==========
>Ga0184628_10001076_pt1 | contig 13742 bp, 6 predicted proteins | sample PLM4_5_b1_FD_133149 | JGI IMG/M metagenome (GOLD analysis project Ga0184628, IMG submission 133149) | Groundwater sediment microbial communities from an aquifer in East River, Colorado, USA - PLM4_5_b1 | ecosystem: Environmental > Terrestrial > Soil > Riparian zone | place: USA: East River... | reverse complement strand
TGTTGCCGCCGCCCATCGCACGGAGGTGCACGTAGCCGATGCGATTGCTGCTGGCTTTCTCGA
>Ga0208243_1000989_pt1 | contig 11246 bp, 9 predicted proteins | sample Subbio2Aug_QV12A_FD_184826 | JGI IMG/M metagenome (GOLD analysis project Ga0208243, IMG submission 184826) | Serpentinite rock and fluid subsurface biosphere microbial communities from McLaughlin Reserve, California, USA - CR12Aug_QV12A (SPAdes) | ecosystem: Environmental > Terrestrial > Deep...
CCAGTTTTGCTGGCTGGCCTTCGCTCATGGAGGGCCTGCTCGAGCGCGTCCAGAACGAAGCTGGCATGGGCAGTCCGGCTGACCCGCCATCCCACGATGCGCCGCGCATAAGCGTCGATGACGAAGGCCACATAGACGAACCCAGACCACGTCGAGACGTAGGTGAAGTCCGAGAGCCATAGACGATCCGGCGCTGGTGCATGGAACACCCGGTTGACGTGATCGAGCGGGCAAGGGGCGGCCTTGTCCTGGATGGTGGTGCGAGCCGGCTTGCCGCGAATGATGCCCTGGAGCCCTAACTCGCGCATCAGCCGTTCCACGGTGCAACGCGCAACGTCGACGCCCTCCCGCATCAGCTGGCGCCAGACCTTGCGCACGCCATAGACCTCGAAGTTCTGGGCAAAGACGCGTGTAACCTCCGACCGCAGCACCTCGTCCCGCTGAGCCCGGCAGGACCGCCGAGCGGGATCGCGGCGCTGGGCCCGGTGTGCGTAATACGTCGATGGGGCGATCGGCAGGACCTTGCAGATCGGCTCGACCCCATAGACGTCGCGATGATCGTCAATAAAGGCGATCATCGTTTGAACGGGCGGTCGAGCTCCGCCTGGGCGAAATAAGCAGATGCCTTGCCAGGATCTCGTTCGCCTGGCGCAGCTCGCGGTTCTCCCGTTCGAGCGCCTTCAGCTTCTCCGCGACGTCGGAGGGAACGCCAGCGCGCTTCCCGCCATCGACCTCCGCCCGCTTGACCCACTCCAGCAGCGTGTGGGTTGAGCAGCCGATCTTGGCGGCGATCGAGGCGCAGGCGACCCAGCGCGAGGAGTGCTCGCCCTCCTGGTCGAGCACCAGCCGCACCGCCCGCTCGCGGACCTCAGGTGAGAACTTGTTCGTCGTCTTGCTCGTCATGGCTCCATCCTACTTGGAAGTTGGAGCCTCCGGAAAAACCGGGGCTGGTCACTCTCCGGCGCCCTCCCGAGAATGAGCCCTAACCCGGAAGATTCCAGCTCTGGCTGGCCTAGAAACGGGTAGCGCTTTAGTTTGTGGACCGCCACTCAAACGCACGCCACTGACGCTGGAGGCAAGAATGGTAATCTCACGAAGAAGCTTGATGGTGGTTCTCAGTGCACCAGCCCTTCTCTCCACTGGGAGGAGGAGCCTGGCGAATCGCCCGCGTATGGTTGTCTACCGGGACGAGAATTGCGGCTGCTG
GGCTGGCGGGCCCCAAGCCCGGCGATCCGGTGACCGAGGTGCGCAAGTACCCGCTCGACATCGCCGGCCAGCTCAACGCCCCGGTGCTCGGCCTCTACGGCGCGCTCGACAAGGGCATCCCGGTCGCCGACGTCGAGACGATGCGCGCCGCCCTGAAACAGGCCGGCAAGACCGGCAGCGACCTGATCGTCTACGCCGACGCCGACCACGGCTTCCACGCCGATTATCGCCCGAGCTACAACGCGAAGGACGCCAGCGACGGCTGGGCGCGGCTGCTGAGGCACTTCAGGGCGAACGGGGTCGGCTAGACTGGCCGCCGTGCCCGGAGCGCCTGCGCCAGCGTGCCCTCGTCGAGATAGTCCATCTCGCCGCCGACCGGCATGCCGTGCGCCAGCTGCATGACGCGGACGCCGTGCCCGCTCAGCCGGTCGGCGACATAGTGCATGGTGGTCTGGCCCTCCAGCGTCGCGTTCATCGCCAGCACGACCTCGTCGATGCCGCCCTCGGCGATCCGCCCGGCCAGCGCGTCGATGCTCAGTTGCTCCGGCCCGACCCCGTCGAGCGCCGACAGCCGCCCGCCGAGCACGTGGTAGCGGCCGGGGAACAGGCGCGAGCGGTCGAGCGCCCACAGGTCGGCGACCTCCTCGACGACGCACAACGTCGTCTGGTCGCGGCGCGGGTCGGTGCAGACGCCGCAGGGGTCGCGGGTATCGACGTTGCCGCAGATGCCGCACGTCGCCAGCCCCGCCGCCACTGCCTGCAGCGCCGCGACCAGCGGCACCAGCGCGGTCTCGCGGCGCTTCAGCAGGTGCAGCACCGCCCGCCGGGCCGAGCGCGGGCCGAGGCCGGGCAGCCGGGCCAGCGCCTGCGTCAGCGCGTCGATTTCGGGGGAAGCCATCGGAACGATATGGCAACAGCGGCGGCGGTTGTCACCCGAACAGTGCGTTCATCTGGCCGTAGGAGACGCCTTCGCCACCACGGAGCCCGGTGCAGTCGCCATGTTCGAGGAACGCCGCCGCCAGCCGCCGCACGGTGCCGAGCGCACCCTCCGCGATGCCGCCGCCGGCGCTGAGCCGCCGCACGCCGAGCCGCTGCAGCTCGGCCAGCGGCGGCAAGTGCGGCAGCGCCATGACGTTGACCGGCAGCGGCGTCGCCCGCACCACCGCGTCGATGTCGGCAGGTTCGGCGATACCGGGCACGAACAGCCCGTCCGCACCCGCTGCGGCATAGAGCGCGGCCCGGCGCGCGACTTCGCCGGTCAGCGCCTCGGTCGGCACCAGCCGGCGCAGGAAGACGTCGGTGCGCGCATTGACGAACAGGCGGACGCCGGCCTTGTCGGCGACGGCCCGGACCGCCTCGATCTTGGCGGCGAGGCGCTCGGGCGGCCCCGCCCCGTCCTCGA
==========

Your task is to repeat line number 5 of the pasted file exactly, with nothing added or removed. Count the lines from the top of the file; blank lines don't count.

GGCTGGCGGGCCCCAAGCCCGGCGATCCGGTGACCGAGGTGCGCAAGTACCCGCTCGACATCGCCGGCCAGCTCAACGCCCCGGTGCTCGGCCTCTACGGCGCGCTCGACAAGGGCATCCCGGTCGCCGACGTCGAGACGATGCGCGCCGCCCTGAAACAGGCCGGCAAGACCGGCAGCGACCTGATCGTCTACGCCGACGCCGACCACGGCTTCCACGCCGATTATCGCCCGAGCTACAACGCGAAGGACGCCAGCGACGGCTGGGCGCGGCTGCTGAGGCACTTCAGGGCGAACGGGGTCGGCTAGACTGGCCGCCGTGCCCGGAGCGCCTGCGCCAGCGTGCCCTCGTCGAGATAGTCCATCTCGCCGCCGACCGGCATGCCGTGCGCCAGCTGCATGACGCGGACGCCGTGCCCGCTCAGCCGGTCGGCGACATAGTGCATGGTGGTCTGGCCCTCCAGCGTCGCGTTCATCGCCAGCACGACCTCGTCGATGCCGCCCTCGGCGATCCGCCCGGCCAGCGCGTCGATGCTCAGTTGCTCCGGCCCGACCCCGTCGAGCGCCGACAGCCGCCCGCCGAGCACGTGGTAGCGGCCGGGGAACAGGCGCGAGCGGTCGAGCGCCCACAGGTCGGCGACCTCCTCGACGACGCACAACGTCGTCTGGTCGCGGCGCGGGTCGGTGCAGACGCCGCAGGGGTCGCGGGTATCGACGTTGCCGCAGATGCCGCACGTCGCCAGCCCCGCCGCCACTGCCTGCAGCGCCGCGACCAGCGGCACCAGCGCGGTCTCGCGGCGCTTCAGCAGGTGCAGCACCGCCCGCCGGGCCGAGCGCGGGCCGAGGCCGGGCAGCCGGGCCAGCGCCTGCGTCAGCGCGTCGATTTCGGGGGAAGCCATCGGAACGATATGGCAACAGCGGCGGCGGTTGTCACCCGAACAGTGCGTTCATCTGGCCGTAGGAGACGCCTTCGCCACCACGGAGCCCGGTGCAGTCGCCATGTTCGAGGAACGCCGCCGCCAGCCGCCGCACGGTGCCGAGCGCACCCTCCGCGATGCCGCCGCCGGCGCTGAGCCGCCGCACGCCGAGCCGCTGCAGCTCGGCCAGCGGCGGCAAGTGCGGCAGCGCCATGACGTTGACCGGCAGCGGCGTCGCCCGCACCACCGCGTCGATGTCGGCAGGTTCGGCGATACCGGGCACGAACAGCCCGTCCGCACCCGCTGCGGCATAGAGCGCGGCCCGGCGCGCGACTTCGCCGGTCAGCGCCTCGGTCGGCACCAGCCGGCGCAGGAAGACGTCGGTGCGCGCATTGACGAACAGGCGGACGCCGGCCTTGTCGGCGACGGCCCGGACCGCCTCGATCTTGGCGGCGAGGCGCTCGGGCGGCCCCGCCCCGTCCTCGA